Skip to main content

Elayne Shapray, who suffers from multiple sclerosis, arrives for a news conference in Vancouver, Oct. 29, 2013. Shapray and the British Columbia Civil Liberties Association made a urgent plea to have a choice in how to die.JONATHAN HAYWARD/The Canadian Press

A B.C. woman with multiple sclerosis has joined the B.C. Civil Liberties Association in its quest to have the Supreme Court of Canada fast-track a decision on whether it will revisit the thorny topic of assisted suicide for the second time in 20 years.

In doing so, Elayne Shapray stands to become the public face in a cause that appears to be headed to the top court, which in 1993 narrowly ruled against B.C. resident Sue Rodriguez and declined to change the law that prohibits doctor-assisted death.

Wearing a red sweater, sitting in a wheelchair and speaking in a voice that was at times barely audible, Ms. Shapray described MS as an "interminable" disease that has taken her ability to move, sleep without pain or hug her grandchildren.

"I am essentially a prisoner in my own body," Ms. Shapray said at a BCCLA press conference. "My MS now impacts my life to the point where I no longer consider my life worth living unless I also possess the means to leave it at a time of my choosing."

The BCCLA is asking the Supreme Court of Canada to fast-track both its decision on whether to hear the case and, if it does, the timeline for doing so, citing the "cruel predicament" faced by Ms. Shapray and others who would like the option of a legal physician-assisted death.

"This is a matter of extreme urgency," BCCLA lawyer Grace Pastine said at the press conference. "We are asking the Supreme Court to hear this appeal and to expedite the proceedings before lives are lost as a result of the progression of diseases and the passage of time."

The BCCLA and other plaintiffs, including family members of a woman who travelled to Switzerland to obtain a physician-assisted suicide in 2010, filed their court case seeking to overturn the law in April, 2011. B.C. resident Gloria Taylor joined the case as a plaintiff a few months later.

Ms. Taylor had amyotrophic lateral sclerosis, or ALS, a neurodegenerative disease that results in gradual paralysis, and said in an affidavit that she feared that she would "eventually suffocate and die struggling for air, like a fish out of water."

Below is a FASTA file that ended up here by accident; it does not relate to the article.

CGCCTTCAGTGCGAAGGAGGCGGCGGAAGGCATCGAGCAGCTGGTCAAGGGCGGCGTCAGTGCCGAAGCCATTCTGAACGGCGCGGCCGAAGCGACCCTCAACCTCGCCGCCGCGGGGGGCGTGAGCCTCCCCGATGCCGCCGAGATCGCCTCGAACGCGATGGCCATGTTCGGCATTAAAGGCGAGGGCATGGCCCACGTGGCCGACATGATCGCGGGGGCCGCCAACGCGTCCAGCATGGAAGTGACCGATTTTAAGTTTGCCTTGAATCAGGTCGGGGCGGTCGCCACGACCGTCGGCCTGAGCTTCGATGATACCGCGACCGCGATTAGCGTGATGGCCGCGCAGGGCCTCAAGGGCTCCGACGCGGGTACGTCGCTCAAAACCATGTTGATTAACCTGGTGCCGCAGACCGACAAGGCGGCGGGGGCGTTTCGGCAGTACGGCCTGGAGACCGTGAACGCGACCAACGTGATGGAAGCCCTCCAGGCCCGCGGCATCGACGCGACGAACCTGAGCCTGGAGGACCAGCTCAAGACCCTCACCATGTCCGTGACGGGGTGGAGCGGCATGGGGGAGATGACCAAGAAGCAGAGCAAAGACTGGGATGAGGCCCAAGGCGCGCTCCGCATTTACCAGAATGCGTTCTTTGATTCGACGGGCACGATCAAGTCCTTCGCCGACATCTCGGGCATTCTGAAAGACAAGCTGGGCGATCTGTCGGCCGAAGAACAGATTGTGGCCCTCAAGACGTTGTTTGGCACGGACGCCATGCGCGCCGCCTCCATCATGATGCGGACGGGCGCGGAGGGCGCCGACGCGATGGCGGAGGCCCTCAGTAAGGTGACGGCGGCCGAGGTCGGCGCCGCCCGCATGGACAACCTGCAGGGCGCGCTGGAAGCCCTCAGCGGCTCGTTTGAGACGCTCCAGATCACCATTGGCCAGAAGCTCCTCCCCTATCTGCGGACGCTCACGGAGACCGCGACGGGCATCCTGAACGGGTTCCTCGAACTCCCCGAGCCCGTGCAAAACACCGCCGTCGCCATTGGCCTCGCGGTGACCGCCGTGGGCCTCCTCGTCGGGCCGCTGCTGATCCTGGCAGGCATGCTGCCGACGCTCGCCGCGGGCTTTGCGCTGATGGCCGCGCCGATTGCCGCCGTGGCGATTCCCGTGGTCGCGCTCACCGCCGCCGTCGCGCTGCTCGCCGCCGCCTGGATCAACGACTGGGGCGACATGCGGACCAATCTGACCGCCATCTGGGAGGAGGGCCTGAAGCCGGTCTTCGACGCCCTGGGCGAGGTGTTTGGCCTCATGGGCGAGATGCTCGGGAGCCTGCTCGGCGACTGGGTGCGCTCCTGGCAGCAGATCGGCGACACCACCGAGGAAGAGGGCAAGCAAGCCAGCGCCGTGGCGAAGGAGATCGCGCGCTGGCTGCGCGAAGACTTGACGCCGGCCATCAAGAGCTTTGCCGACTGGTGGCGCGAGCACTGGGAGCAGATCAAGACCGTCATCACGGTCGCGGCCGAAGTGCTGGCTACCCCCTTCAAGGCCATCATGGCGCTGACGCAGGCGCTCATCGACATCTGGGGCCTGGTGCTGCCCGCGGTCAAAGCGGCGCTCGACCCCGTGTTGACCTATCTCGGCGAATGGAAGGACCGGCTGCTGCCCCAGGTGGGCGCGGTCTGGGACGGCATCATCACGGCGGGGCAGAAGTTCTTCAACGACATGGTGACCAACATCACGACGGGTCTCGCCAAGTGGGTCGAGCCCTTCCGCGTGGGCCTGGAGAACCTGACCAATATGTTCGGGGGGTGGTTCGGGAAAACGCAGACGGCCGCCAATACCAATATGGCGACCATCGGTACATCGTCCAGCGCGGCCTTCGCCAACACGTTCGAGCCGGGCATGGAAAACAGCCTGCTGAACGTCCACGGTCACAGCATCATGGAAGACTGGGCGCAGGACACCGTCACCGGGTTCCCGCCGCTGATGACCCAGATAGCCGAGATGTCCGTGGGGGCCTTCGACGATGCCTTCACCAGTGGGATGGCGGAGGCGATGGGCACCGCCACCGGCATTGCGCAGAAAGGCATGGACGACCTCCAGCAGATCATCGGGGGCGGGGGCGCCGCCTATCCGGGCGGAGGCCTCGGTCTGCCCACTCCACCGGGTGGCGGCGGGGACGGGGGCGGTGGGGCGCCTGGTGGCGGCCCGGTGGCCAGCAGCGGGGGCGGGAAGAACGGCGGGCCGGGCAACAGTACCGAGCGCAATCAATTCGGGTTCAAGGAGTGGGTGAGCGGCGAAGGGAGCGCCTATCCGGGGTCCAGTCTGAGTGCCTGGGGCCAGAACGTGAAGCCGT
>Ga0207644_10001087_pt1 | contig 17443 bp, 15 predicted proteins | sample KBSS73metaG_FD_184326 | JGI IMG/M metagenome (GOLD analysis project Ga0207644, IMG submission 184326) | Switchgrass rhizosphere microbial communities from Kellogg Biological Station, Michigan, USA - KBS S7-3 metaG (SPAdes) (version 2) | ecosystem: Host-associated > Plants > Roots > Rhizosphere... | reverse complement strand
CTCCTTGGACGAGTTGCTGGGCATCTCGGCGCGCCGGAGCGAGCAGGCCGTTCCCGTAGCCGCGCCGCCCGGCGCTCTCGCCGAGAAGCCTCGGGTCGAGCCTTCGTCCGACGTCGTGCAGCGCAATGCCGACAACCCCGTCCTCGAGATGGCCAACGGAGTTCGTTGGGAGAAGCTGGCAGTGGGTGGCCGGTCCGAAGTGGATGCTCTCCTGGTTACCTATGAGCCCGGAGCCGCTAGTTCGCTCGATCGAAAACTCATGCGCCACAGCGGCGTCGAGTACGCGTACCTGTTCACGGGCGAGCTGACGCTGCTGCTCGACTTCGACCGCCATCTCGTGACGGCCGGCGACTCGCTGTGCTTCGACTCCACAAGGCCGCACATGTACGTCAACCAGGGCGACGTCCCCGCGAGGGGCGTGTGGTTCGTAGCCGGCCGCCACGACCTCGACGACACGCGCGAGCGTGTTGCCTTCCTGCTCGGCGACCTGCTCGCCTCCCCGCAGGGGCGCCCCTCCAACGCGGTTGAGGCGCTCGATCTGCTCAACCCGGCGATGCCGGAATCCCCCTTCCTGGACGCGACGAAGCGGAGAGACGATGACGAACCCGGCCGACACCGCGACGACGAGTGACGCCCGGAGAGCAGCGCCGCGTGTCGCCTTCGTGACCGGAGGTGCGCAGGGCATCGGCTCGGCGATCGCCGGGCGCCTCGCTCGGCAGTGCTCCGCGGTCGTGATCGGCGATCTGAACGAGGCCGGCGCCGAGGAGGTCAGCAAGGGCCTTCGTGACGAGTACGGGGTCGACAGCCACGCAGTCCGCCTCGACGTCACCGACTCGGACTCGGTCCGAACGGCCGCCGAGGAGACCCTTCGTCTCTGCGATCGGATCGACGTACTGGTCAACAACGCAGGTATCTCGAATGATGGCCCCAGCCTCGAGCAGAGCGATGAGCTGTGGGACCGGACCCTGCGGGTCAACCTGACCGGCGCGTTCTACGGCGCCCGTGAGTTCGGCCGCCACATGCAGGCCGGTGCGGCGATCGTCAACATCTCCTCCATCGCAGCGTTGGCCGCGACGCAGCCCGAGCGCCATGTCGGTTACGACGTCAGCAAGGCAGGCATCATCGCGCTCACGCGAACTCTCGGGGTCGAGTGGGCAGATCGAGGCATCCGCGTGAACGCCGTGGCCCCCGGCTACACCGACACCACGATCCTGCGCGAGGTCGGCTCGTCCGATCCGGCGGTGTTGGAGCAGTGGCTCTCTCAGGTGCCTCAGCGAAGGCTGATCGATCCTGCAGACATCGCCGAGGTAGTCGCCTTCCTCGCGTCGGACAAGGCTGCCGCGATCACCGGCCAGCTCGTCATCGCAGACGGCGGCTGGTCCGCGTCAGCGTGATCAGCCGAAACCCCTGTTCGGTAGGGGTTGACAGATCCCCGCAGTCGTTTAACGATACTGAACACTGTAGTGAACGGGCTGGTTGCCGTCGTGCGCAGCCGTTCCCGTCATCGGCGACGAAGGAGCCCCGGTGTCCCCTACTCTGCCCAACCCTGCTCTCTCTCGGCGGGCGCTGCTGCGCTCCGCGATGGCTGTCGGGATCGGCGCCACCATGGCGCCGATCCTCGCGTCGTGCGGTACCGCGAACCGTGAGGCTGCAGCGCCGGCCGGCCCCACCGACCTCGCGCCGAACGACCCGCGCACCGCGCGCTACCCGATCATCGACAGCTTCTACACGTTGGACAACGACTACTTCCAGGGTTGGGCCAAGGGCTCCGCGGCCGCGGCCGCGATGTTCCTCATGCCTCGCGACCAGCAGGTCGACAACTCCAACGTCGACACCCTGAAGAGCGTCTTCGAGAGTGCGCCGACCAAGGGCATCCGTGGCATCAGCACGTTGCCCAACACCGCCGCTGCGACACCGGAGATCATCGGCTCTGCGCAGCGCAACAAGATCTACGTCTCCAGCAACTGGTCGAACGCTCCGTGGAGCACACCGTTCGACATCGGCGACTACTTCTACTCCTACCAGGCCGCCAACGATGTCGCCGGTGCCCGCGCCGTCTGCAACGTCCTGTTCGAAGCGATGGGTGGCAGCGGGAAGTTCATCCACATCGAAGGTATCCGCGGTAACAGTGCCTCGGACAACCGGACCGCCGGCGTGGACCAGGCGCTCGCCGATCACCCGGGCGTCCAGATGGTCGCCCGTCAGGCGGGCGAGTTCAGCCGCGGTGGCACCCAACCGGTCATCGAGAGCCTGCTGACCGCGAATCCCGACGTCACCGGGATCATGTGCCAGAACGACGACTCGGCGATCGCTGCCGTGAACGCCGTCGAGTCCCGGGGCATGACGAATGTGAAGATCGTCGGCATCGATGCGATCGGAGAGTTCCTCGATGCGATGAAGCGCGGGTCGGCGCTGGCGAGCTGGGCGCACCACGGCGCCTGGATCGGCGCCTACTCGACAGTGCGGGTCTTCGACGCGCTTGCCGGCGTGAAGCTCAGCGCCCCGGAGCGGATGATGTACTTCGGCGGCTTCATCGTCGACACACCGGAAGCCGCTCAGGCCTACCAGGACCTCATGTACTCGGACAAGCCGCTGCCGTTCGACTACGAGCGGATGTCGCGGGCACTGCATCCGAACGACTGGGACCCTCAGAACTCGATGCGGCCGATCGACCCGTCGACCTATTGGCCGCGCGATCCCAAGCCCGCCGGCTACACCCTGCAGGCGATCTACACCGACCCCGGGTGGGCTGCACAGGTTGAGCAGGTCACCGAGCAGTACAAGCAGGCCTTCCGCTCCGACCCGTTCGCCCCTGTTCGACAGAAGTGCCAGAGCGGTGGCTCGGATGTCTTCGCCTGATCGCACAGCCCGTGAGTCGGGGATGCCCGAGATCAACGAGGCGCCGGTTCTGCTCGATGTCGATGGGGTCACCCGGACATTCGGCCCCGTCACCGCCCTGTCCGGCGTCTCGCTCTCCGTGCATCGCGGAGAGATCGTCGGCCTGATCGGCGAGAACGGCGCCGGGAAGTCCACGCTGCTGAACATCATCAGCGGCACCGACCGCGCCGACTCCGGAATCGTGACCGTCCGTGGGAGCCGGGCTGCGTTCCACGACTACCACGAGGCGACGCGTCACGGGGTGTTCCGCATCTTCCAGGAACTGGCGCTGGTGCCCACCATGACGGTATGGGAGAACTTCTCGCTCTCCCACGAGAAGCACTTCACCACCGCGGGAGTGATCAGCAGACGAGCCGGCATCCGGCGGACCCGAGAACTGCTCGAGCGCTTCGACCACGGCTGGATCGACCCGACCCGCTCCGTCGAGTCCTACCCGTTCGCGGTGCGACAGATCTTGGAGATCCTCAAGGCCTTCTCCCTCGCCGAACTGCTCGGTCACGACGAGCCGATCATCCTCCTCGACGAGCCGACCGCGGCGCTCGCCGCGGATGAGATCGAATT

Ms. Taylor attended several court proceedings and on occasion spoke to reporters about the progression of her disease and her worries about losing her independence.

Last year, a B.C. Supreme Court judge found the Criminal Code of Canada provisions against physician-assisted suicide were unconstitutional and gave Parliament one year to rewrite the law. The decision provided a special exemption for Ms. Taylor.

She died in October, 2012, of an infection without having used the exemption she had been granted.

Ottawa appealed the decision. Earlier this month, the B.C. Court of Appeal overturned the lower court's ruling and upheld the ban, citing the Supreme Court of Canada's Rodriguez decision as a "binding authority" on the issue.

The BCCLA has filed for leave to appeal that ruling to the Supreme Court of Canada.

Ms. Shapray filed an affidavit in 2011 in support of the BCCLA's original application. On October 23, she filed a new one to support the BCCLA's request for an expedited process.

The debate over assisted suicide is in the spotlight as a result of several developments, including the B.C. case, proposed assisted-suicide legislation in Quebec and a posthumous video of Donald Low, a microbiologist who was a public figure in Toronto's SARS crisis in 1993, speaking in favour of the practice. Dr. Low died in September of a brain tumour.

Intervenors in the B.C. case, including the Euthanasia Prevention Coalition, want to see the criminal prohibition upheld and say changing the law would pose a risk to vulnerable people, including those who are elderly or disabled.

Ms. Rodriguez died in 1994 with a physician's help. A criminal investigation was conducted but no charges were laid.